Pittsburgh Announces Micro-mobility Pilot: The city of Pittsburgh, Carnegie Mellon University, and mobility services provider Spin announced the creation of a pilot program to provide micro-mobility solutions to low-income workers. The pilot program will provide 50 selected individuals free access to public transit, bikes, scooters, and zip cars in a year-long test. This program is intended to track socioeconomic progress and will compare results to a 50-person control group evaluated by Carnegie Mellon. The Richard King Mellon Foundation is providing $200,000 for the funding alongside $50,000 from Spin. 

Baltimore Starts Guaranteed Income Pilot Program: In August, Baltimore revealed it had started processing payments to individuals in its Baltimore Young Families Success Fund. A group of 200 individuals is scheduled to receive monthly cash payments of $1,000 for two years in exchange for participating in interviews and answering surveys about their experiences. Local nonprofit the CASH Campaign of Maryland and personal finance portal Steady will provide operational support for the city’s project, which will be evaluated by Johns Hopkins and is being funded by $4.8 million in American Rescue Plan Act funds as well as grants from private donors.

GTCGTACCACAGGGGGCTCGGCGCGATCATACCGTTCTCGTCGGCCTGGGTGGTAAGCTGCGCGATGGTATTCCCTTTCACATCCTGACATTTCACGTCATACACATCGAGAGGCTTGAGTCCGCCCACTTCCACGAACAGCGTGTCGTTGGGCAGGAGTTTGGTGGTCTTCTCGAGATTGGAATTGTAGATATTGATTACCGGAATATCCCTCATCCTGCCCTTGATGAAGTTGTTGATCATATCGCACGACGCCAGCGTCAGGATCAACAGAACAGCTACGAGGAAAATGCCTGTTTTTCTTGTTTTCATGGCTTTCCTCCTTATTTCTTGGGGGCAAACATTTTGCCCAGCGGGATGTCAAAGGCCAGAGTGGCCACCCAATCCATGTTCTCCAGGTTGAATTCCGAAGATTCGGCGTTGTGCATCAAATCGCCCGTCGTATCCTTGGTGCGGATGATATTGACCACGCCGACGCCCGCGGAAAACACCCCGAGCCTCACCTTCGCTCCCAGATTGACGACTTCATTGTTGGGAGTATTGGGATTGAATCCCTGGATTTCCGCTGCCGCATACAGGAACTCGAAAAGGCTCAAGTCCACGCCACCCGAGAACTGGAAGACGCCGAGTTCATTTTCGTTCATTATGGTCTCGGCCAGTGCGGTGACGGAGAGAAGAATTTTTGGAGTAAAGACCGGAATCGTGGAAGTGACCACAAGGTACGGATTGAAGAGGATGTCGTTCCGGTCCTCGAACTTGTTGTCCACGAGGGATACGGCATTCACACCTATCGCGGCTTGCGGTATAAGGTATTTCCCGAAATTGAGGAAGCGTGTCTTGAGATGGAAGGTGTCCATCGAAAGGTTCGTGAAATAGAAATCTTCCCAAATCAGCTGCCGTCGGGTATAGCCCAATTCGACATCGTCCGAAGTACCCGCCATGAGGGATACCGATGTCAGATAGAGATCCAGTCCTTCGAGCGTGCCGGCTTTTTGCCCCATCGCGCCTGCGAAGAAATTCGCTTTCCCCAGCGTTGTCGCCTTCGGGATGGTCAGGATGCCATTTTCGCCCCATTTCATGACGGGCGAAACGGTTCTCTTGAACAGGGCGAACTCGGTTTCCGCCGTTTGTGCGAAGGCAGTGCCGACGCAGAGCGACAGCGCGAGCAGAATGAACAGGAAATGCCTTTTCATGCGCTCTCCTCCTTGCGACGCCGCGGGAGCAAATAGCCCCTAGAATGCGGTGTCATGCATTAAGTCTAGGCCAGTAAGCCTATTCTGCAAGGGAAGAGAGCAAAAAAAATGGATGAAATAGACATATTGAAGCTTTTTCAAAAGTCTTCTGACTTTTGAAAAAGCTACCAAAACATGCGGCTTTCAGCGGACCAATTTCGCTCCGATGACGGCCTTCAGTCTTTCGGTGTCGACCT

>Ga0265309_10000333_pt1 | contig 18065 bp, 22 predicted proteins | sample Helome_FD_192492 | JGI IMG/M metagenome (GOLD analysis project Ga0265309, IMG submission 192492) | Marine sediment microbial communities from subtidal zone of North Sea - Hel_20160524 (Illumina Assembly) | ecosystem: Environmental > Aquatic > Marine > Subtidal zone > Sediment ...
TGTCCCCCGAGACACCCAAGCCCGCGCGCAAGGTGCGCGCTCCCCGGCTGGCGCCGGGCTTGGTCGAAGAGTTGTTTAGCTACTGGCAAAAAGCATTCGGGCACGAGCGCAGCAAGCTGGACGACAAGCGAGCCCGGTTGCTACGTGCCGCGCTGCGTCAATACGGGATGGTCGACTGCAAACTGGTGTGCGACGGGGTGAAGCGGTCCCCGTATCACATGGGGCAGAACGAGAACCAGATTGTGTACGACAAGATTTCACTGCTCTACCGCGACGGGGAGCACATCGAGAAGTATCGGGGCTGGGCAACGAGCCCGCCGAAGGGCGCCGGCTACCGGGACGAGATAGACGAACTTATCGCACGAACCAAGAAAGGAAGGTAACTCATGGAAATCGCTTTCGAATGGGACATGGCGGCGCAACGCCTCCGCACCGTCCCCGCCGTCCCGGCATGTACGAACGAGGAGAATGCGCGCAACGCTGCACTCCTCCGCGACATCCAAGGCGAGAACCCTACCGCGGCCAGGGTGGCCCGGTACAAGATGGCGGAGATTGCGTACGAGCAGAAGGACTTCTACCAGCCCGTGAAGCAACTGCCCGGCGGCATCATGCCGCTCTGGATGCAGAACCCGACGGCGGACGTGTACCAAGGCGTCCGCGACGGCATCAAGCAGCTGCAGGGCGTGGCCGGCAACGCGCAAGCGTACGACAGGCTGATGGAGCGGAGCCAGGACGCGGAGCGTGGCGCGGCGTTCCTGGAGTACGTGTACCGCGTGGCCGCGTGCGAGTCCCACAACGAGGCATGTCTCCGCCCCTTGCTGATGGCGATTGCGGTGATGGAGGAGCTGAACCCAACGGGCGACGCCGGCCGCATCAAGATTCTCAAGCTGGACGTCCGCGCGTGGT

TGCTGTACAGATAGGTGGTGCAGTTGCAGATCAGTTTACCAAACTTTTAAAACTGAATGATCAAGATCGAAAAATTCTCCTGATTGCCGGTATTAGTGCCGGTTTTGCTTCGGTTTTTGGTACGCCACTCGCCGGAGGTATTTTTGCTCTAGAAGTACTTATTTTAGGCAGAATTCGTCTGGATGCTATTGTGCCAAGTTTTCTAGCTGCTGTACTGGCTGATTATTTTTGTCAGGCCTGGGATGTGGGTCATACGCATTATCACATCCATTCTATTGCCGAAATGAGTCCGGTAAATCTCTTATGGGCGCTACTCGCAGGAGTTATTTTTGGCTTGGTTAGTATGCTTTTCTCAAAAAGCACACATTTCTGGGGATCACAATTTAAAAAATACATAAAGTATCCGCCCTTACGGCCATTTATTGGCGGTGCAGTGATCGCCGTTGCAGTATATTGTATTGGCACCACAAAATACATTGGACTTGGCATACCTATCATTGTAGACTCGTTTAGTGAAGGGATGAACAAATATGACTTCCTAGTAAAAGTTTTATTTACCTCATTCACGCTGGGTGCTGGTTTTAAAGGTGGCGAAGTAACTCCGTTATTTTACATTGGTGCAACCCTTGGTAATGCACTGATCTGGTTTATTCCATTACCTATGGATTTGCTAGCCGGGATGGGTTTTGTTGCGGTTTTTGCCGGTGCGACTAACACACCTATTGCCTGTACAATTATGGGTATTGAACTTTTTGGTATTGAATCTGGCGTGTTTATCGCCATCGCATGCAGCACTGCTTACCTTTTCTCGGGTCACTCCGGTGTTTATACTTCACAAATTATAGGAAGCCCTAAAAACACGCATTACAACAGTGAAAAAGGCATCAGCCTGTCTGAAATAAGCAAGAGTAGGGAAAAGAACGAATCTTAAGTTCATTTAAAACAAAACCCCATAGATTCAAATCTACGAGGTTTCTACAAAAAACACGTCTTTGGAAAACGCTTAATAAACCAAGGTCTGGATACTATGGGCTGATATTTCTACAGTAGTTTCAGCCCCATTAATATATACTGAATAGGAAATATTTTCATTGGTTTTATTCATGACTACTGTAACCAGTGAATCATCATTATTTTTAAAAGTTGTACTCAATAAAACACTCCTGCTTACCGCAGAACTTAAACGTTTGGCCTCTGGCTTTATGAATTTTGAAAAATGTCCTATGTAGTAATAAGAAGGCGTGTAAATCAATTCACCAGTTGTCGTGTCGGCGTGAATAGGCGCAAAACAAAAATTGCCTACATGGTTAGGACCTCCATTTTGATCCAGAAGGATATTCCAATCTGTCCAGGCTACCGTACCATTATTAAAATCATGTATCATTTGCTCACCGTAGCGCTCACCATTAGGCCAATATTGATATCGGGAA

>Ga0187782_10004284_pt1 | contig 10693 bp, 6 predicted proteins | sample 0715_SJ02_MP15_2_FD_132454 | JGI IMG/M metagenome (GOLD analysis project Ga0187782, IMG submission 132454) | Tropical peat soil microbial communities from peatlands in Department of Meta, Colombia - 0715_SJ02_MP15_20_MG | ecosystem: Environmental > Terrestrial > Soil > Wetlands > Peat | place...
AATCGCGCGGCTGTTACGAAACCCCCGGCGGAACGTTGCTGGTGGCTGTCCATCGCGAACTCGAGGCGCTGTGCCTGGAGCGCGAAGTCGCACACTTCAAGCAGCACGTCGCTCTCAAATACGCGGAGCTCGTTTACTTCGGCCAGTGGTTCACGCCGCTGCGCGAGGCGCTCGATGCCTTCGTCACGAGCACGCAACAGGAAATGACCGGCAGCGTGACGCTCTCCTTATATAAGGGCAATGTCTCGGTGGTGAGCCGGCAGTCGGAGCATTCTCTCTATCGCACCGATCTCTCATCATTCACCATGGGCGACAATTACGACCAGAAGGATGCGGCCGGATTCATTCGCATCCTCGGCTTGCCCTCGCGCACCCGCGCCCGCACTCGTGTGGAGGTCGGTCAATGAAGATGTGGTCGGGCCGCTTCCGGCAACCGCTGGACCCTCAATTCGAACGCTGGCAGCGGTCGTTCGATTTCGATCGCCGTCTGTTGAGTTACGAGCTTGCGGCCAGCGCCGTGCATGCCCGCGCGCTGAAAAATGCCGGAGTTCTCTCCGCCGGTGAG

New Jersey Town Forced to Outsource Animal Control After Resignations: Last month, two animal control officers in Stafford Township, New Jersey, resigned, leading the town to temporarily outsource the town’s animal control services to A-Academy. The contract, which Mayor Greg Myhre made clear is an “emergency decision,” will last until the end of the year. 


“The Just in Reach Pay for Success program appears to significantly reduce participants’ use of many county services…The program may provide a feasible alternative—from a cost perspective—for addressing homelessness among individuals with chronic health conditions involved with the justice system in Los Angeles County.” 

—Sarah B. Hunter, lead author of a Rand Corporation Report about Los Angeles County’s “Just in Reach” jail diversion program, in a press release.